Cori Nesmith, a patient and volunteer at Children’s Hospitals and Clinics of Minnesota and senior at the University of Minnesota, shares her experience as a woman born with a cleft lip and palate.
Did you know July is Cleft and Craniofacial Awareness Month? In honor of this special month, I’ll share the journey I’ve taken thus far as an individual born with a cleft lip and palate.
“Check out this picture; this baby has got a mustache,” a high school classmate said to me while browsing the Internet. The image on his computer screen was all too familiar. The infectious and wide smile of the baby in the advertisement made me realize just how far I had come. I was completely shocked that my classmate of 12 years at my small northern Minnesota school hadn’t made the connection that I was born with the same condition as the baby on the screen.
My parents had a difficult time feeding me, as I did not have the lip strength to suck on a bottle. My mom said that it would take hours just to get a couple ounces down.
Throughout my childhood I had many more operations. These childhood surgeries mostly were to improve my speech, which was subpar as the structure of my mouth was completely different than a typically developing child. I participated in about 12 years of speech therapy.
I was quiet as a child because I didn’t like the sound of my voice. I was embarrassed to talk, not because other kids picked on me, but because I picked on myself. Humans are their own worst critics. As my teenage years approached, I had a difficult time accepting myself and seeing my own personal beauty.
As a teenager I had many reconstructive surgeries. Reconstructive surgeries were hard for me because although I knew I would benefit from getting them done, I thought there was something wrong with my appearance that needed fixing. I thought that the world didn’t accept my crooked nose and scar. Although I was struggling with appearance issues, I tried to find humor in my situation. I forever have bragging rights for being the first person in my grade to get plastic surgery! #toocooltohandle
The summer before my junior year of high school, I had a major surgery to move my upper jaw forward because of palatal scar tissue that stunted its growth. Surgery was difficult and painful, but I learned two valuable lessons:
- Don’t ever try to liquefy pizza. Ever. It can be done, but it tastes awful and is a total letdown.
- Family and friends are extremely important. Without my family, friends and boyfriend, I would not have gotten through the recovery. They shared the burden with me and made it 100 times more bearable.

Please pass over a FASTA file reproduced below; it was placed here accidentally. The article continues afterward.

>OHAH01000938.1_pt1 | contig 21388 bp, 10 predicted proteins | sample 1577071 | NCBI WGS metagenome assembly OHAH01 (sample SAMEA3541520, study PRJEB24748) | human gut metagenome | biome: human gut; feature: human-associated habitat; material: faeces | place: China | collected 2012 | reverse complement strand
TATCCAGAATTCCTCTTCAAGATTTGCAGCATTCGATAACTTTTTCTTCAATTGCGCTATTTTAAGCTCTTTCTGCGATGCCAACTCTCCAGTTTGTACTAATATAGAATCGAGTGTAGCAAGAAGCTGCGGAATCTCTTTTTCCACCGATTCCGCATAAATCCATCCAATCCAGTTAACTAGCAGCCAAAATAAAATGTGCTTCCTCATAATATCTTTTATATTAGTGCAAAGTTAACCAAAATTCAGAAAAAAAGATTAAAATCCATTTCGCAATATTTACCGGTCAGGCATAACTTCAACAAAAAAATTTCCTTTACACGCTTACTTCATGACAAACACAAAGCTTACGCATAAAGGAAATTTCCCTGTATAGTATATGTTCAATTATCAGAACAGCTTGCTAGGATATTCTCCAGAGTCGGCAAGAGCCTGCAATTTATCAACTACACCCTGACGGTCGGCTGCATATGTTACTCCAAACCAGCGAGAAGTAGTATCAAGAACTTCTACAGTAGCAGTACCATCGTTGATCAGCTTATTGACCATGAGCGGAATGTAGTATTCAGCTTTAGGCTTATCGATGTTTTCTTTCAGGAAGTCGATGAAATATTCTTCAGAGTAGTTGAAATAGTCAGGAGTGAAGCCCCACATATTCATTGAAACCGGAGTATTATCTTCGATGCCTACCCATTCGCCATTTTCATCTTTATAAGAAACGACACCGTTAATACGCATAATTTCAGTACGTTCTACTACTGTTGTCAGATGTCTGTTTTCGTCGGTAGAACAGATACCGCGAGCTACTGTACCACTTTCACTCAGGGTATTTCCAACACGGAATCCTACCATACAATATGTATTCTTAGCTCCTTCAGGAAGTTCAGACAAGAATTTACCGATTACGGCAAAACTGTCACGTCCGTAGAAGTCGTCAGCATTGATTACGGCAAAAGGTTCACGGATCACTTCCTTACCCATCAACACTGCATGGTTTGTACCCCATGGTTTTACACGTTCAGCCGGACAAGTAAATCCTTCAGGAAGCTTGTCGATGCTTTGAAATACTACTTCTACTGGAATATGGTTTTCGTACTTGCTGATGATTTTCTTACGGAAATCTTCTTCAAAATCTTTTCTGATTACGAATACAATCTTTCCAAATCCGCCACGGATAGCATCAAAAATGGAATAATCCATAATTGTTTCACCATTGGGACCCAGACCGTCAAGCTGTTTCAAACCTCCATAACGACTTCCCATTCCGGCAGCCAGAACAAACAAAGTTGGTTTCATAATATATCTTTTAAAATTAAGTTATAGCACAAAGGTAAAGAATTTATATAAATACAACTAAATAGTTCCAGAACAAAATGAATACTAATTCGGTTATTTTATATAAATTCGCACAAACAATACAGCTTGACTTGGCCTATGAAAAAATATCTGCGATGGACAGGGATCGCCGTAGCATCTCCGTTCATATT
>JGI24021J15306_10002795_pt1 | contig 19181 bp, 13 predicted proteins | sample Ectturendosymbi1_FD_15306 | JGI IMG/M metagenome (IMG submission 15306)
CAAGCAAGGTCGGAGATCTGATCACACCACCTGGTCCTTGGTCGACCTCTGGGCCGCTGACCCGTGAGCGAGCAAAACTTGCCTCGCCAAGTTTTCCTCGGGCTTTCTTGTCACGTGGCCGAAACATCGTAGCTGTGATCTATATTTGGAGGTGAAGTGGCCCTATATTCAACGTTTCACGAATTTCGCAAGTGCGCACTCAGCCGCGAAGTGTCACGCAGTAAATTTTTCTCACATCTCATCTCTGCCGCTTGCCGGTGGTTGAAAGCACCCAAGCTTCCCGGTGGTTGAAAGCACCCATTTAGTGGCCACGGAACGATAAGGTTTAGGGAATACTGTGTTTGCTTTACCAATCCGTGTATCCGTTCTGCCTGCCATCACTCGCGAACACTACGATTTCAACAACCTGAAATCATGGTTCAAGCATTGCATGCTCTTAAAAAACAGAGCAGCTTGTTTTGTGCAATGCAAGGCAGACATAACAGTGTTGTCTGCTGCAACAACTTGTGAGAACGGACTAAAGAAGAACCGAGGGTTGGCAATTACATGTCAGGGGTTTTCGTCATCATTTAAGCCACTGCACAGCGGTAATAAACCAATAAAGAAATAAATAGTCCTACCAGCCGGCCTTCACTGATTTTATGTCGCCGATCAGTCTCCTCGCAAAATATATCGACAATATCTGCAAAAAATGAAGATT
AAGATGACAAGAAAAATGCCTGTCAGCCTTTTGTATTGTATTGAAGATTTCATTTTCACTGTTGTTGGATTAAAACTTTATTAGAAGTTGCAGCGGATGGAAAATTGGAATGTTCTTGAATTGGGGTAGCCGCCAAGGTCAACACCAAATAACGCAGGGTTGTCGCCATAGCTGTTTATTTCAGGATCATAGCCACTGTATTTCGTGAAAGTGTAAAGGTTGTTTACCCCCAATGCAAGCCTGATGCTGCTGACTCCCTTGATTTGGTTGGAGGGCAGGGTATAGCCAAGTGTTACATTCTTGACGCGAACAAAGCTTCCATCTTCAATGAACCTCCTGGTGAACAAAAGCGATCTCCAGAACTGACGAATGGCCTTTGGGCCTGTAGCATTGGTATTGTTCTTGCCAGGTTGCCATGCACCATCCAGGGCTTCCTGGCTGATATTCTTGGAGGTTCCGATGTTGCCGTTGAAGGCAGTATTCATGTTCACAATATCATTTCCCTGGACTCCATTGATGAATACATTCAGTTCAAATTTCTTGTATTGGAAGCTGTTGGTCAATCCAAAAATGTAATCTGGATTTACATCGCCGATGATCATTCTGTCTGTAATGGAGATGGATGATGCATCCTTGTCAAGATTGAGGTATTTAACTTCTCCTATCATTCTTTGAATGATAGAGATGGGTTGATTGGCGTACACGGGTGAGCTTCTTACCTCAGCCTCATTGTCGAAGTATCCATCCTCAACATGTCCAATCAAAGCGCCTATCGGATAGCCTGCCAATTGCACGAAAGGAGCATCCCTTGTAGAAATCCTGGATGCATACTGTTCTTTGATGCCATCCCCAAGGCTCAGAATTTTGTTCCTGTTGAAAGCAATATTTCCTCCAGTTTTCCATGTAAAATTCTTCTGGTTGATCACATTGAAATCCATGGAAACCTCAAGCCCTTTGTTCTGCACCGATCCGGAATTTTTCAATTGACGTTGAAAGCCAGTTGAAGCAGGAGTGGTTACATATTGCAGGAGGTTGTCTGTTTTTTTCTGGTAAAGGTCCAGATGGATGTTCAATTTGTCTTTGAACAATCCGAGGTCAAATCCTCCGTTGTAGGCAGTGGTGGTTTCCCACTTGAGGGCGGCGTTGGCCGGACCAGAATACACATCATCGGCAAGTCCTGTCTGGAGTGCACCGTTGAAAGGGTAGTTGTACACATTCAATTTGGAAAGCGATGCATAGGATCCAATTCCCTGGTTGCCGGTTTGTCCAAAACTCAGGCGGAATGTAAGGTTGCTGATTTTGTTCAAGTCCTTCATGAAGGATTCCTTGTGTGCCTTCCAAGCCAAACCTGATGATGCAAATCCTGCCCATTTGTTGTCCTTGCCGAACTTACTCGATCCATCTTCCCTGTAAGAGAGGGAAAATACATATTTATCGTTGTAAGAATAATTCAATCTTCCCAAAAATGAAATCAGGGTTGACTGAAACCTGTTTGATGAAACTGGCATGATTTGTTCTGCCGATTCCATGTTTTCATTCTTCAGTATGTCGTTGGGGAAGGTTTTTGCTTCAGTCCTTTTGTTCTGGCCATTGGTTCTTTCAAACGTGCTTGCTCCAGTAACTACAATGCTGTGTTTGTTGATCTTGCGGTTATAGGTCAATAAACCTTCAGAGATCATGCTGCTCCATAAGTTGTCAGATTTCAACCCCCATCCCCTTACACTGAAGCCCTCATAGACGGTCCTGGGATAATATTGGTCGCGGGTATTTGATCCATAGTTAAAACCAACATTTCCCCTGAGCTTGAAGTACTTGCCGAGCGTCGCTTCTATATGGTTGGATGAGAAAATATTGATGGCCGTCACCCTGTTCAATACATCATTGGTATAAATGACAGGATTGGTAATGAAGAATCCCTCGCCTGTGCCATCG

I always have had an affinity towards music. In high school, I participated in band and choir. Despite my abnormal mouth anatomy, I was able to grow as a promising young singer and saxophone player. When you have the passion for something, anything is possible.
CHILDREN’S SERVICES: Cleft and Craniofacial Program
Now I’m a senior at the University of Minnesota, majoring in music therapy and minoring in psychology. My primary instrument is voice, and, although I can’t do some of the typical singer warm-ups due to my anatomy, I’m fully functional in every other way, thanks to my doctors, nurses and therapists who have had an incredible impact on my life. I hope I can have that positive of an impact on my future clients as a music therapist.
Learning to accept myself for who I am always has been hard, but every day I’m getting better at taking the bad with the good and rolling with it. My experience with a cleft has made me stronger, more compassionate and patient. I know that life doesn’t have to be perfect to be amazing.
I have come so far, but my journey is just beginning. My cleft does not define me, but it has redefined my views of the world. A person’s smile says so much about them. My once-“mustached” smile means the world to me — and I wouldn’t change a thing.
“Don’t let the world change your smile. Let your smile change the world.” — Unknown
Cleft and Craniofacial Clinic Family Fun Day
The fifth annual Cleft and Craniofacial Clinic Family Fun Day takes place July 29 at the Kiwanis Boy Scout Camp at Marina on the St. Croix. The event is open to patients of the Cleft and Craniofacial Clinics and their family members of all ages and emphasizes fun, friendship, team-building and fostering resilience among patients with clef lip and palate and other craniofacial conditions. Participants can register for the event or call the clinic at (612) 813-6888 for more information.